Make It Snappy

Make It Snappy was a musical revue that ran for 96 performances at the Winter Garden Theatre in the 1922–23 Broadway season. It ran from 13 April to 1 July 1922. It starred Eddie Cantor, who introduced the hit songs "Yes! We Have No Bananas" and "The Sheik of Araby".

Make It Snappy
Make It Snappy 1922 sheet music cover.JPG
Cover of sheet music for the songs from the show
Date premiered13 March 1922 (1922-03-13)
Place premieredWinter Garden Theatre, Broadway, Manhattan, New York, USA
Original languageEnglish
GenreMusical revue


Harold R. Atteridge and Eddie Cantor wrote the book. Harold Atteridge wrote the lyrics to music by Jean Schwartz. Alfred Bryan and William B. Friedlander wrote additional lyrics, and Friedlander wrote additional music. The show was produced by The Winter Garden Company, with production supervised by Jacob J. Shubert and staged by Jesse C. Huffman.[1][a] Louis Gress was musical director. Dell Lampe orchestrated the music and Allan K. Foster staged the musical numbers.[1]

The show ran at the Winter Garden from 13 April 1922 to 1 July 1922. Eddie Cantor headlined with Nan Halperin, J. Harold Murray and Lew Hearn.[3] Shubert sent the show on tour after it had closed on Broadway. In Philadelphia, in the last week of the tour, Cantor introduced the song Yes! We Have No Bananas, written by Frank Silver and Irving Cohn.[4] The song, later recorded by Cantor for the Victor Talking Machine Company, became the most popular novelty hit of the 1920s.[5]


The show has been described as a "collation of froth".[6] Some material was reused from an earlier Shubert show The Midnight Rounders.[7] Eddie Cantor played a classic comedy sketch of "Max, the Tailor", a small man having to deal with an unreasonable customer who wanted a belt in the back – and in the end got a different type of belt from the one he expected. Cantor did other sketches as a taxi driver and a very timid police academy candidate.[8] Cantor premiered the song The Sheik of Araby, lyrics by Harry B. Smith and Francis Wheeler, music by Ted Snyder.[9] This also became a major hit.[10]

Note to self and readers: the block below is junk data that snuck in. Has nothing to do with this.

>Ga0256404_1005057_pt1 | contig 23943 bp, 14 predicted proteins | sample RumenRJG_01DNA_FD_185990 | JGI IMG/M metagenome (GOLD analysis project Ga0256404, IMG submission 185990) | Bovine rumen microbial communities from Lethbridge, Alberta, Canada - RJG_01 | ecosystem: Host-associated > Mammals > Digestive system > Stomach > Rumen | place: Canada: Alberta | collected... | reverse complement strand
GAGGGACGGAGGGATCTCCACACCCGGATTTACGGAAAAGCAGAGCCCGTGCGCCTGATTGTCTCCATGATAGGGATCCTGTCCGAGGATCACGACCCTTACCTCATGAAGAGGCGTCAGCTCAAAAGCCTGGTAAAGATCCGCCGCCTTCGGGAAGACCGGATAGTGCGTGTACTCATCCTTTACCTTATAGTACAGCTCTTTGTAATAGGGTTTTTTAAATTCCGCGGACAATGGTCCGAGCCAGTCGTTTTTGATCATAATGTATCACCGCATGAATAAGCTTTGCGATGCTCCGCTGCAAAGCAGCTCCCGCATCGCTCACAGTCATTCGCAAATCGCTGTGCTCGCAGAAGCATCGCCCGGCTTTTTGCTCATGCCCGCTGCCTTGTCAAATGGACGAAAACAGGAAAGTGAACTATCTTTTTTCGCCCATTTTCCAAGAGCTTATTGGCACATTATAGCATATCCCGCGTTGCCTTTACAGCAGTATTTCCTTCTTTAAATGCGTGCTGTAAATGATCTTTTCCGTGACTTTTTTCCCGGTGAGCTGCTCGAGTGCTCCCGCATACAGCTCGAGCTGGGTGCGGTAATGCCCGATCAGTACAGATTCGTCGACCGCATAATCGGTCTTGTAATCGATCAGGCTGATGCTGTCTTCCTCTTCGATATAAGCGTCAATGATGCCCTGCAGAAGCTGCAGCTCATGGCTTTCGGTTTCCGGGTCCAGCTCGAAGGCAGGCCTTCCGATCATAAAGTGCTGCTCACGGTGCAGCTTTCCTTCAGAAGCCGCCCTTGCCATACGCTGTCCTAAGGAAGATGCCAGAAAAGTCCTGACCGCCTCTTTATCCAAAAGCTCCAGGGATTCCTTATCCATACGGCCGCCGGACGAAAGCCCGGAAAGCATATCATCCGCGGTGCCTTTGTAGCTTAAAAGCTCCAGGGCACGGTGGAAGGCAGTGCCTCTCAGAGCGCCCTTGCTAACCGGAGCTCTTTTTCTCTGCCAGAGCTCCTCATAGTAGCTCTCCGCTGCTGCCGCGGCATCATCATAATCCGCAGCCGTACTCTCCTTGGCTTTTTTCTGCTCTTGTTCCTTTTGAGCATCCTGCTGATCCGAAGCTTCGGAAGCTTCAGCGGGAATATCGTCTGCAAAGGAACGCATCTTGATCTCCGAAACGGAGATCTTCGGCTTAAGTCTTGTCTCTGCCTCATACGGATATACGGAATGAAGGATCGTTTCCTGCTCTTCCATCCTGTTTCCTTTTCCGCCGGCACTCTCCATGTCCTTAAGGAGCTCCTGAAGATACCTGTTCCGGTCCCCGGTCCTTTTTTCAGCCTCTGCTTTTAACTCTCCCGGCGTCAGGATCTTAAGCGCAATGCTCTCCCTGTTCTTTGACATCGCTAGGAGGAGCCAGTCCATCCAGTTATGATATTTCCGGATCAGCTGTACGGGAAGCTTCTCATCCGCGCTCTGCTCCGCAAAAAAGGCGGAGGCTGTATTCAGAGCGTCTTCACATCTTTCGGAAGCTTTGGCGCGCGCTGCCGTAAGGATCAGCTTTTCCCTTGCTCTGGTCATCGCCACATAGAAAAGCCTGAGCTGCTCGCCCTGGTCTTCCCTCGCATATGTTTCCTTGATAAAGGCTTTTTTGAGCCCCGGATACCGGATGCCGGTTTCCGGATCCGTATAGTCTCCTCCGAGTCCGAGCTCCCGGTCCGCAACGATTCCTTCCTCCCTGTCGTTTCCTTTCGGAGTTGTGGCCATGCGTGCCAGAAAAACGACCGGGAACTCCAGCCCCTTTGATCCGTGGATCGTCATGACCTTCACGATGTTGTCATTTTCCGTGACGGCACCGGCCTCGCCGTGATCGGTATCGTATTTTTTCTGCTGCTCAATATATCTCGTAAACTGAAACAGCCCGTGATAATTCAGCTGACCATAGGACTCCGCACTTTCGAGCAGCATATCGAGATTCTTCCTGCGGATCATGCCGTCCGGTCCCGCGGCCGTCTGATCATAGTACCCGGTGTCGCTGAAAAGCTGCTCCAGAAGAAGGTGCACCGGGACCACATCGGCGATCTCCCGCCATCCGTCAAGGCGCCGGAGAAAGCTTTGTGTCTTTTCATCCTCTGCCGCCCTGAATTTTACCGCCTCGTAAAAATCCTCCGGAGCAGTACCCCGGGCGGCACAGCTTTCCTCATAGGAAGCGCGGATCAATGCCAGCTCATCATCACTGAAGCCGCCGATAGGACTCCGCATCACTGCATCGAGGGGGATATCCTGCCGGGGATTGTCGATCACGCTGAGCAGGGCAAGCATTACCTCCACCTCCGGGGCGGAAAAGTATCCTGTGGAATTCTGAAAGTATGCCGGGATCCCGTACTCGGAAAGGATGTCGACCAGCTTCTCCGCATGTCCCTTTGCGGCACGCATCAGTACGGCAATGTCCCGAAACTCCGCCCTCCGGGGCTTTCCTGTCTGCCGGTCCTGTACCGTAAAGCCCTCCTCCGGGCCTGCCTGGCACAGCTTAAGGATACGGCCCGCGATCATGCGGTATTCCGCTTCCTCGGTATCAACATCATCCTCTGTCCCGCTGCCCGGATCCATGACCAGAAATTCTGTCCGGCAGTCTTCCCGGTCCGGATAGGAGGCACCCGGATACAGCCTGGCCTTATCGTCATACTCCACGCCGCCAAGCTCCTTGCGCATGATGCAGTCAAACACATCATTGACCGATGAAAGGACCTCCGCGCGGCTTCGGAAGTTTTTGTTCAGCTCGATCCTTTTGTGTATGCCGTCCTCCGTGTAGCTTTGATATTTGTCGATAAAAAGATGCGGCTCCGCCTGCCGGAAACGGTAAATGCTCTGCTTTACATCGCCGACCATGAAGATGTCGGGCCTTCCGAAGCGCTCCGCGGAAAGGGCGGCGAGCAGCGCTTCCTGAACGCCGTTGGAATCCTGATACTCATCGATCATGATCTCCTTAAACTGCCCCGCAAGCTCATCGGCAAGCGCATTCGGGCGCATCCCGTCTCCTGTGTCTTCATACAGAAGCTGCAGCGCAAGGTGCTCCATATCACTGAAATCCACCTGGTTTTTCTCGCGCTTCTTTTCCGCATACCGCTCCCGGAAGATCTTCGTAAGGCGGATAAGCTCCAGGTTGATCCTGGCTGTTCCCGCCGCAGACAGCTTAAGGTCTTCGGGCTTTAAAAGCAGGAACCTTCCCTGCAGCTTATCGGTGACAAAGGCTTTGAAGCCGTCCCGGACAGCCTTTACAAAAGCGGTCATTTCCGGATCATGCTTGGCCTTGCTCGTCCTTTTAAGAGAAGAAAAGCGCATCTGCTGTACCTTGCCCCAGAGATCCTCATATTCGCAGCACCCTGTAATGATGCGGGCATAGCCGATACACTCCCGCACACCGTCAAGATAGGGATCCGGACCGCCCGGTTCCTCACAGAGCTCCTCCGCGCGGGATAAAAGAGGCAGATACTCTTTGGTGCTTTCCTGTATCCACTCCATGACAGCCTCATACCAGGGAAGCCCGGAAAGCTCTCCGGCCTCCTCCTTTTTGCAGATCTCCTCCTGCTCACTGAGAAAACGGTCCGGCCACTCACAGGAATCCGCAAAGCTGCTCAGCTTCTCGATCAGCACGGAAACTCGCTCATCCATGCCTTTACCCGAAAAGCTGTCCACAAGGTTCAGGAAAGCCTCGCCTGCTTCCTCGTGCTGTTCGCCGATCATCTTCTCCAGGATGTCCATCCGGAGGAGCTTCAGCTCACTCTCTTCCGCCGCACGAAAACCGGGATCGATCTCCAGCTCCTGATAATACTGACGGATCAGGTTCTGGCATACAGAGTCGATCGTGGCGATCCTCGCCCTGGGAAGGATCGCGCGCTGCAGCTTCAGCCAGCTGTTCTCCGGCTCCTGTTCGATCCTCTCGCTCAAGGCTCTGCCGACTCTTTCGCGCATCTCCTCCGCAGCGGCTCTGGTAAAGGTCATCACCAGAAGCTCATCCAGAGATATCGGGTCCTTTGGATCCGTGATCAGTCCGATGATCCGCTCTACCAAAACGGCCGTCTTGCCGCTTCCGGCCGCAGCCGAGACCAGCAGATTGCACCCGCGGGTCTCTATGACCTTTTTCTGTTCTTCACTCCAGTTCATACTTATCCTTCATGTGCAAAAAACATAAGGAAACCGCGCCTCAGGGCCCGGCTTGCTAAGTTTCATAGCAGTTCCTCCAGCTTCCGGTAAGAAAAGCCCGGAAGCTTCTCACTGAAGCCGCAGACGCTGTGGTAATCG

The Eight Blue Devils put on a tumbling act.[8] Act 2 opened with "Princess Beautiful (A Cleveland Bronner Ballet)".[11] Ballet had been expected in all shows in the 1916–17 season, but by 1922 they were considered outdated.[12] The show included various chorus spectacles. In one the girls were all costumed as pink roses.[8] The girls used the runway to toss ice cream bricks to the audience in the orchestra seats.[6]


The revue had a respectable run. It closed in July, as even the most popular New York shows did in the days before air conditioning.[13]The New York Sun said of Cantor's performance that "Al Jolson now has a rival".[7]


The full cast was:[1]

  • Eddie Cantor
  • Nan Halperin
  • Salayman Ali
  • M. T. Bohannon
  • Cleveland Bronner
  • Lew Browne
  • Marie Burke
  • John Byam
  • Evelyn Campbell
  • Carlos and Inez
  • Nell Carrington
  • Helen Christie
  • Molly Christie
  • Harry Cressey
  • Betty Dair
  • Muriel De Forest
  • Alfred DeLoraine
  • Rose Devere
  • Mae Devereaux
  • The Eight Blue Devils
  • Flo Evers
  • Betty Fitch
  • Lillian Fitzgerald
  • Elsie Frank
  • Eva Fuller
  • Dolly Hackett
  • Georgie Hale
  • Lew Hearn
  • Lebanon Hoffa
  • Portland Hoffa
  • Hermose Jose
  • Marian Joy
  • Grace Langdon
  • Mildred Lee
  • Madeline Levine
  • Sally Long
  • Polly Lux
  • Betty Marshall
  • Evelyn Martin
  • Elsie May
  • Polly Mayer
  • Dorothy McCarthy
  • Margaret McCarthy
  • Peggy Mermont
  • Gladys Montgomery
  • J. Harold Murray
  • Vivien Nolty
  • Bonna O'Dear
  • May O'Brien
  • Joe Opp
  • Betty Palmer
  • Cardinal Peaires
  • Elsa Peterson
  • Nan Phillips
  • Chonchita Piquer
  • Lucille Pryor
  • Tot Qualters
  • Queene Queenen
  • Charlotte Schuette
  • Ingrid Solfeng
  • May Sullivan
  • Margaret Toomay
  • Marjorie Toomay
  • Alice Van Ryker
  • Alice Weaver
  • Teddy Webb
  • Vivien West
  • Margaret Wilson
  • Vera Zimeleva



  1. ^ Jesse C. Huffman was an extremely prolific director, particularly of light musical comedies and operettas, who since 1911 had been general director of the Shubert Brothers New York productions.[2]


  1. ^ a b c Make It Snappy, IBDB.
  2. ^ Hischak 2006, p. 59.
  3. ^ Cullen, Hackman & McNeilly 2004, p. 474.
  4. ^ Slide 2012, p. 235.
  5. ^ Paymer & Post 1999, p. 49.
  6. ^ a b Smith 1981, p. 126.
  7. ^ a b Hirsch 2000, p. 147.
  8. ^ a b c Bordman 2010, p. 422.
  9. ^ Paymer & Post 1999, p. 22.
  10. ^ Paymer & Post 1999, p. 23.
  11. ^ Magee 2012, p. 125.
  12. ^ Magee 2012, p. 124.
  13. ^ Friedwald 2010, p. 71.


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